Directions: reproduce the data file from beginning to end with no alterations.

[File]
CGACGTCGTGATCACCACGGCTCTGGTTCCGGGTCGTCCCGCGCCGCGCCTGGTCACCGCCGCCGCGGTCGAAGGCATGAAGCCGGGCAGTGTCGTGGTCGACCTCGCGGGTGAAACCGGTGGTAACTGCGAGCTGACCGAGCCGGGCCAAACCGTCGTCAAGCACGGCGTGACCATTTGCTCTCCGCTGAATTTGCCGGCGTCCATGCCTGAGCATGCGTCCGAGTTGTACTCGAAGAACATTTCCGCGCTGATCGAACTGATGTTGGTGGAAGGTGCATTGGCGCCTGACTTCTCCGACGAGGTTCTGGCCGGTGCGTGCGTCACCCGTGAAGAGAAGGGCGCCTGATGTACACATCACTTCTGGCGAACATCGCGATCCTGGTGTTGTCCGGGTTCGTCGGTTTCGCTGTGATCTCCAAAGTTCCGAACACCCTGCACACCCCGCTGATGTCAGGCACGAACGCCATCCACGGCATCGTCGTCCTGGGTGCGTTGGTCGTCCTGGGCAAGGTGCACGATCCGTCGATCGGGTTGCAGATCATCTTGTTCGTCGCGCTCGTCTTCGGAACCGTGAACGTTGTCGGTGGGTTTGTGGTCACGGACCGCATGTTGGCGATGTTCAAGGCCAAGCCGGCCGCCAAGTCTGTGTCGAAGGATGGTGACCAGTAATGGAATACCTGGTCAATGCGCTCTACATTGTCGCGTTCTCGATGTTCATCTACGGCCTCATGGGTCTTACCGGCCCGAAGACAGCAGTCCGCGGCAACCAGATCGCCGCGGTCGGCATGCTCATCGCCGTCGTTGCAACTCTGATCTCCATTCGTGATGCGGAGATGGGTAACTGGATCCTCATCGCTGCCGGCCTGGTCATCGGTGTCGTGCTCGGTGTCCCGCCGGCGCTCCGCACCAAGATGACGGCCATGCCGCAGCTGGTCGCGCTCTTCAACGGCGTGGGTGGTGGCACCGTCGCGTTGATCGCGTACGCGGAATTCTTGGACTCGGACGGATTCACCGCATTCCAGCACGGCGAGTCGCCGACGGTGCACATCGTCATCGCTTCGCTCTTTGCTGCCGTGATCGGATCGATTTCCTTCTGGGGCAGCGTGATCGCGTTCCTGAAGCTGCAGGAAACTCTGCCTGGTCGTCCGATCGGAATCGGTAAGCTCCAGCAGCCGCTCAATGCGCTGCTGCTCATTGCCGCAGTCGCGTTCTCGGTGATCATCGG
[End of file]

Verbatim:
CGACGTCGTGATCACCACGGCTCTGGTTCCGGGTCGTCCCGCGCCGCGCCTGGTCACCGCCGCCGCGGTCGAAGGCATGAAGCCGGGCAGTGTCGTGGTCGACCTCGCGGGTGAAACCGGTGGTAACTGCGAGCTGACCGAGCCGGGCCAAACCGTCGTCAAGCACGGCGTGACCATTTGCTCTCCGCTGAATTTGCCGGCGTCCATGCCTGAGCATGCGTCCGAGTTGTACTCGAAGAACATTTCCGCGCTGATCGAACTGATGTTGGTGGAAGGTGCATTGGCGCCTGACTTCTCCGACGAGGTTCTGGCCGGTGCGTGCGTCACCCGTGAAGAGAAGGGCGCCTGATGTACACATCACTTCTGGCGAACATCGCGATCCTGGTGTTGTCCGGGTTCGTCGGTTTCGCTGTGATCTCCAAAGTTCCGAACACCCTGCACACCCCGCTGATGTCAGGCACGAACGCCATCCACGGCATCGTCGTCCTGGGTGCGTTGGTCGTCCTGGGCAAGGTGCACGATCCGTCGATCGGGTTGCAGATCATCTTGTTCGTCGCGCTCGTCTTCGGAACCGTGAACGTTGTCGGTGGGTTTGTGGTCACGGACCGCATGTTGGCGATGTTCAAGGCCAAGCCGGCCGCCAAGTCTGTGTCGAAGGATGGTGACCAGTAATGGAATACCTGGTCAATGCGCTCTACATTGTCGCGTTCTCGATGTTCATCTACGGCCTCATGGGTCTTACCGGCCCGAAGACAGCAGTCCGCGGCAACCAGATCGCCGCGGTCGGCATGCTCATCGCCGTCGTTGCAACTCTGATCTCCATTCGTGATGCGGAGATGGGTAACTGGATCCTCATCGCTGCCGGCCTGGTCATCGGTGTCGTGCTCGGTGTCCCGCCGGCGCTCCGCACCAAGATGACGGCCATGCCGCAGCTGGTCGCGCTCTTCAACGGCGTGGGTGGTGGCACCGTCGCGTTGATCGCGTACGCGGAATTCTTGGACTCGGACGGATTCACCGCATTCCAGCACGGCGAGTCGCCGACGGTGCACATCGTCATCGCTTCGCTCTTTGCTGCCGTGATCGGATCGATTTCCTTCTGGGGCAGCGTGATCGCGTTCCTGAAGCTGCAGGAAACTCTGCCTGGTCGTCCGATCGGAATCGGTAAGCTCCAGCAGCCGCTCAATGCGCTGCTGCTCATTGCCGCAGTCGCGTTCTCGGTGATCATCGG